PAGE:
The 90% Rule is certainly not an axiom of design, nor should it be considered an achievement milestone for any program. Instead, it's a worst-case compromise with the number 90% being rather arbitrary. It comes with some surprise to learn that standards have not evolved to the 95% Rule, or perhaps the 99% Rule. Despite all progress in advanced debugging tools, programs are still released with stifling complexity and plenty of errors.
Programming is a task defined somewhere between mathematics and engineering. The mathematical approach, requiring a correctness proof for each program, is certainly daunting, and lends little promise that either the program or the proof will be readable. Meanwhile, the engineering approach replaces pure analysis with thorough testing, but will never uncover the presence of undiscovered errors.
Introducing another duality, programming also blends between invention and discovery. Most aspects of the programming tool set - the computer itself, the compiler, features of the language being used, etc. - are arguably "discovered" by the programmer, but "invented" by some other person. All too often, a programmer embarks to "invent" a unique program or algorithm, only to find out later (with pride or embarrassment) that their idea was not new, and suddenly a novel invention reduces to someone's previous discovery. British computer scientist Peter Landon once admitted:
The leftover space for "invention" is usually crammed into the margins of the program, wrapped around its central ideas as an embellishment.
As academic and industry standards evolve, the diversity of programming attitudes branches in proportion. Not soon after the Revolution kicked off, the number of languages, architectures, and styles would extend into the thousands, and this growth has never reversed. Trends come and go, and entire programming paradigms rise and fall, bringing many of the contained ideas down with them, for better or worse.
An aspiring programmer who doesn't know where to "dig in" faces a similar plight as the power user who isn't sure which way is forward. Browsing the medieval fair of programming paradigms for long enough, one may find too much diversity in what is considered "proper" use of time. Surely no single idea is universally perfect, else programming discipline would be a matter of fact, not something to be persuaded. However, some ideas are probably more useful than others for a given programmer's own advancement - unearthing correct ideas becomes the key.
Teachers of programming eventually realized that the roads etched by stuffy Western tradition would continually lead the caravan in circles. Perhaps the experts were not clever enough to invent or discover the "perfect" approach to programming, or perhaps there is a hidden analog of Gödel's Incompleteness Theorems are lurking about, rendering it futile to approach programming with the expectation of finding perfection.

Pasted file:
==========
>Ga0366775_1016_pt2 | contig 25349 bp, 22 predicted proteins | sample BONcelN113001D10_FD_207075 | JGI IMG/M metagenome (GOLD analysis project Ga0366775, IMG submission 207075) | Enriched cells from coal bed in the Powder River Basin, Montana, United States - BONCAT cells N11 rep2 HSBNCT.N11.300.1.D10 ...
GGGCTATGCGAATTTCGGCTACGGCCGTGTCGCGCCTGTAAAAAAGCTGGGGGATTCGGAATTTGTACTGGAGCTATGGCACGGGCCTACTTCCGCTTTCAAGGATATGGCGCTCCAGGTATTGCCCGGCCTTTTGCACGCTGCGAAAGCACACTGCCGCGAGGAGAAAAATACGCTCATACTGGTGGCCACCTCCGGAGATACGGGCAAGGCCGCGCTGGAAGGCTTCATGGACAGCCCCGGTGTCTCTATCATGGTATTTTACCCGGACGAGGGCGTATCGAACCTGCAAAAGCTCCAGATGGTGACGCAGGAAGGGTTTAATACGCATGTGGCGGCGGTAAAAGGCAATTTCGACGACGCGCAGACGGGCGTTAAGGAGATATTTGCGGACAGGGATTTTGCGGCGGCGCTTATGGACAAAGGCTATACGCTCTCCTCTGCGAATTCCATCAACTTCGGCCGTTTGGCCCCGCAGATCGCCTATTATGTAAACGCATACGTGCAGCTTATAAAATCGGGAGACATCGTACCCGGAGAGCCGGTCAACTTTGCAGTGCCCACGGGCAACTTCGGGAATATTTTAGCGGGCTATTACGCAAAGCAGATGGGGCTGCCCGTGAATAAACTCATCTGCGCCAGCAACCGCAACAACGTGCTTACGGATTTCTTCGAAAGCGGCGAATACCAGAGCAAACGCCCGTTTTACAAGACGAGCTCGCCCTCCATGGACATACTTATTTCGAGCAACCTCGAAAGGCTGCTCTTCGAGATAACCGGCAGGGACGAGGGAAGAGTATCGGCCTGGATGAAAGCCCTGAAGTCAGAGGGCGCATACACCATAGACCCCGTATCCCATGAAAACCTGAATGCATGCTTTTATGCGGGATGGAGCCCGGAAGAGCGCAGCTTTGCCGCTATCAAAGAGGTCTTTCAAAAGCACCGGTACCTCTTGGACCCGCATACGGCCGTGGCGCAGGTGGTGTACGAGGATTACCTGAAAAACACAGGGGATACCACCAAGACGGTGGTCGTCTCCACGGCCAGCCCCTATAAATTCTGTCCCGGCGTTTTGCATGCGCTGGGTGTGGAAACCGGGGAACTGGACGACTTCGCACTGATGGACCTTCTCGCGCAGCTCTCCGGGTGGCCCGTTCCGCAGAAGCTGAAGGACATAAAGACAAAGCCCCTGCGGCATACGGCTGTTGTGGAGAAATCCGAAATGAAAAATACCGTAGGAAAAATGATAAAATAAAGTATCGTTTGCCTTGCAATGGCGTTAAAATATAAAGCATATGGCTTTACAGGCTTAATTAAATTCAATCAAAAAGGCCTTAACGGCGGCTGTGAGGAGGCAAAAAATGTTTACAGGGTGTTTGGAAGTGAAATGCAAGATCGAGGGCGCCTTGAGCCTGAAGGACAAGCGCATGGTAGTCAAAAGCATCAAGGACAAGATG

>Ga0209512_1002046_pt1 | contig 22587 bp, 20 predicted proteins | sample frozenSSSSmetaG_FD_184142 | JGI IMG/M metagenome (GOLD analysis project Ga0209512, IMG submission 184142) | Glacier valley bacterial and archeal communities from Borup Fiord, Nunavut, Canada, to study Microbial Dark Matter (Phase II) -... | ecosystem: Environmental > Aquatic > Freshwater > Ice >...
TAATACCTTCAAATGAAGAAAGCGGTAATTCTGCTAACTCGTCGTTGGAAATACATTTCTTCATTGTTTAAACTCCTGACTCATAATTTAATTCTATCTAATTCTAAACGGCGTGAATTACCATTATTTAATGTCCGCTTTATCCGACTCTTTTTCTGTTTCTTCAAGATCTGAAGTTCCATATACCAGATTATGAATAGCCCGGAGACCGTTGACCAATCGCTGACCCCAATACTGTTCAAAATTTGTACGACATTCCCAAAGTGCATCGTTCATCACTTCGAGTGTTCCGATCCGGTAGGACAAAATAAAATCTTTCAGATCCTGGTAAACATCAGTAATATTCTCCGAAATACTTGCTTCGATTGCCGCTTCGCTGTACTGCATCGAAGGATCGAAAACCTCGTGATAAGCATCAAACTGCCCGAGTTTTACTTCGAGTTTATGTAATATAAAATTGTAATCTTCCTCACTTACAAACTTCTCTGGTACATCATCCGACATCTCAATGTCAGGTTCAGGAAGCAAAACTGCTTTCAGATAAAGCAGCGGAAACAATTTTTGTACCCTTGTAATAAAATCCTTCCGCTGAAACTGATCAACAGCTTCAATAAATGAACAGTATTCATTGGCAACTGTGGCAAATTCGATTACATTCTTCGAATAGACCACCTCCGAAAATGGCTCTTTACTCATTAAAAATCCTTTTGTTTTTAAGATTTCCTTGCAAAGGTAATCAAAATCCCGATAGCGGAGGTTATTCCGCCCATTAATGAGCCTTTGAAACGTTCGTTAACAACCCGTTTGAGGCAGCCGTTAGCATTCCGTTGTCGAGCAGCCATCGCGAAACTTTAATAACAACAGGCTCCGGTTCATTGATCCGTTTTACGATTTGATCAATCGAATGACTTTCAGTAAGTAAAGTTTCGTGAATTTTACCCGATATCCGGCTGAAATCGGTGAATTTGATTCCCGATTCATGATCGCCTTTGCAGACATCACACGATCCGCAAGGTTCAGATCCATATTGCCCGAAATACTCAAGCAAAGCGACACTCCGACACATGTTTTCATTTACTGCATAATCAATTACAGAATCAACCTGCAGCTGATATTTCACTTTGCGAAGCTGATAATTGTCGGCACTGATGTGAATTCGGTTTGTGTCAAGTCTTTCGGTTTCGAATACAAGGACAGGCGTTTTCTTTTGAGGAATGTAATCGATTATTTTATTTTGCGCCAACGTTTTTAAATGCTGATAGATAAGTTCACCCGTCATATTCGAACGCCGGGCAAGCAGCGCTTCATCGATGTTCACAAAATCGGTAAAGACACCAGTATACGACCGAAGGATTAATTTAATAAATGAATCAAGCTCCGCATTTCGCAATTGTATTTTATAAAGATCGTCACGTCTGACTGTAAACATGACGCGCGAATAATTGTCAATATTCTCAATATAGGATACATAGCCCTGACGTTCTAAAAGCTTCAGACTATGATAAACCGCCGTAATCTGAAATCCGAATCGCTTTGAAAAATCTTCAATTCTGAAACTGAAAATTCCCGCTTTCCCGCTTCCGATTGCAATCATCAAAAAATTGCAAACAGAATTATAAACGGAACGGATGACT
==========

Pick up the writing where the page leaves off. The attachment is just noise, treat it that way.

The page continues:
A new mindset would arise, inspired form the far East, which treats programming as a "path to enlightenment". In this view, the suit-and-tie wearing "expert" is replaced by the "guru", re-imagined as a long-bearded stoic adorning a bright tee-shirt who is probably no stranger to LSD. (After all, many of these developments took place in America during the 1960s.) Furthermore, the modes of teaching would discourage the dry upload of facts into the student's brain in favor of storytelling and parables on which the student may reflect as deeply as they wish. This offered a new "deep end" in which programmers could dive, sometimes finding themselves in a cult.
Programmers accustomed to deadlines correctly pushed back against such a "passive" approach to an otherwise "professional" trade, expressing that programming cannot always be a retreat to meditate at the ashram. Not all tasks require deep contemplation and burning sages before wheeling toward the keyboard. As productive activity, programming could afford to simply toss out all of the old manuals and reinvent itself as a religion.
It falls onto the individual, then, to decide where to invest their energy: thought versus action, invention versus discovery, productivity versus patience. This is the essence of the Middle Way: to follow to a philosophy to the point of enrichment without adopting foolish consistencies.
This Middle Way draws its name from Buddhism, particularly the Noble Eightfold Path.